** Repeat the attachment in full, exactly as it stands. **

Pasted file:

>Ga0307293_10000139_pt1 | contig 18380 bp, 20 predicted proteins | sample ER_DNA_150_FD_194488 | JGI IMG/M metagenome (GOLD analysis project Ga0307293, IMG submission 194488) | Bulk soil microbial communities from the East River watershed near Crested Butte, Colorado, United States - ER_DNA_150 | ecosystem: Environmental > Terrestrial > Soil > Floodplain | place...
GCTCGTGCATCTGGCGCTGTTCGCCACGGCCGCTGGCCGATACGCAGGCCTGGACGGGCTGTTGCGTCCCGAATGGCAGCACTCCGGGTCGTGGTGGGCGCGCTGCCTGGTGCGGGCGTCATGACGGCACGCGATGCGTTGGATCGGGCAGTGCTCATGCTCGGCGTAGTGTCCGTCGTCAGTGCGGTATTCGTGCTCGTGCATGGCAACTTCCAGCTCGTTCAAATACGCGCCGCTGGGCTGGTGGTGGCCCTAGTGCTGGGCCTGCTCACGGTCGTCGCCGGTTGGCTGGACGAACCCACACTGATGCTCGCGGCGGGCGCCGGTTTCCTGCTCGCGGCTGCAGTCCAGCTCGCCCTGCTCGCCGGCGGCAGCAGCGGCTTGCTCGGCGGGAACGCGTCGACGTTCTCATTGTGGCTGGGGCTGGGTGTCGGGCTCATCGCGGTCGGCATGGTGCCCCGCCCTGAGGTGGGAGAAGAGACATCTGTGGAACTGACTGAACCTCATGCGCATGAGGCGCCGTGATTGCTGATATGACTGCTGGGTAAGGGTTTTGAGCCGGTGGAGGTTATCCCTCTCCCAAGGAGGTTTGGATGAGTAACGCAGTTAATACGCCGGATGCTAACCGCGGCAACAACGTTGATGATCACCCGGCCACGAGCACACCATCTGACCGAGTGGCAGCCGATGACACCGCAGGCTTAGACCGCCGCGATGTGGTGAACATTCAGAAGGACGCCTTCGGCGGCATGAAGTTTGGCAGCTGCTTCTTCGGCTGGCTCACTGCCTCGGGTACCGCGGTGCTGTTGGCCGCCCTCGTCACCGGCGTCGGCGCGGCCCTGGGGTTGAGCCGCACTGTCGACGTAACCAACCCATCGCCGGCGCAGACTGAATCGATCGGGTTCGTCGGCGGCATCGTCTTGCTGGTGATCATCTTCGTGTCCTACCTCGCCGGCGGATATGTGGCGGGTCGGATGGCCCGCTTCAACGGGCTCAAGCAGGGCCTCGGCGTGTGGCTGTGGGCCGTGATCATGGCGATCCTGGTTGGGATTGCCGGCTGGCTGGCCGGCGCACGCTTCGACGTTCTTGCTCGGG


>Ga0307293_10000139_pt1 | contig 18380 bp, 20 predicted proteins | sample ER_DNA_150_FD_194488 | JGI IMG/M metagenome (GOLD analysis project Ga0307293, IMG submission 194488) | Bulk soil microbial communities from the East River watershed near Crested Butte, Colorado, United States - ER_DNA_150 | ecosystem: Environmental > Terrestrial > Soil > Floodplain | place...
GCTCGTGCATCTGGCGCTGTTCGCCACGGCCGCTGGCCGATACGCAGGCCTGGACGGGCTGTTGCGTCCCGAATGGCAGCACTCCGGGTCGTGGTGGGCGCGCTGCCTGGTGCGGGCGTCATGACGGCACGCGATGCGTTGGATCGGGCAGTGCTCATGCTCGGCGTAGTGTCCGTCGTCAGTGCGGTATTCGTGCTCGTGCATGGCAACTTCCAGCTCGTTCAAATACGCGCCGCTGGGCTGGTGGTGGCCCTAGTGCTGGGCCTGCTCACGGTCGTCGCCGGTTGGCTGGACGAACCCACACTGATGCTCGCGGCGGGCGCCGGTTTCCTGCTCGCGGCTGCAGTCCAGCTCGCCCTGCTCGCCGGCGGCAGCAGCGGCTTGCTCGGCGGGAACGCGTCGACGTTCTCATTGTGGCTGGGGCTGGGTGTCGGGCTCATCGCGGTCGGCATGGTGCCCCGCCCTGAGGTGGGAGAAGAGACATCTGTGGAACTGACTGAACCTCATGCGCATGAGGCGCCGTGATTGCTGATATGACTGCTGGGTAAGGGTTTTGAGCCGGTGGAGGTTATCCCTCTCCCAAGGAGGTTTGGATGAGTAACGCAGTTAATACGCCGGATGCTAACCGCGGCAACAACGTTGATGATCACCCGGCCACGAGCACACCATCTGACCGAGTGGCAGCCGATGACACCGCAGGCTTAGACCGCCGCGATGTGGTGAACATTCAGAAGGACGCCTTCGGCGGCATGAAGTTTGGCAGCTGCTTCTTCGGCTGGCTCACTGCCTCGGGTACCGCGGTGCTGTTGGCCGCCCTCGTCACCGGCGTCGGCGCGGCCCTGGGGTTGAGCCGCACTGTCGACGTAACCAACCCATCGCCGGCGCAGACTGAATCGATCGGGTTCGTCGGCGGCATCGTCTTGCTGGTGATCATCTTCGTGTCCTACCTCGCCGGCGGATATGTGGCGGGTCGGATGGCCCGCTTCAACGGGCTCAAGCAGGGCCTCGGCGTGTGGCTGTGGGCCGTGATCATGGCGATCCTGGTTGGGATTGCCGGCTGGCTGGCCGGCGCACGCTTCGACGTTCTTGCTCGGG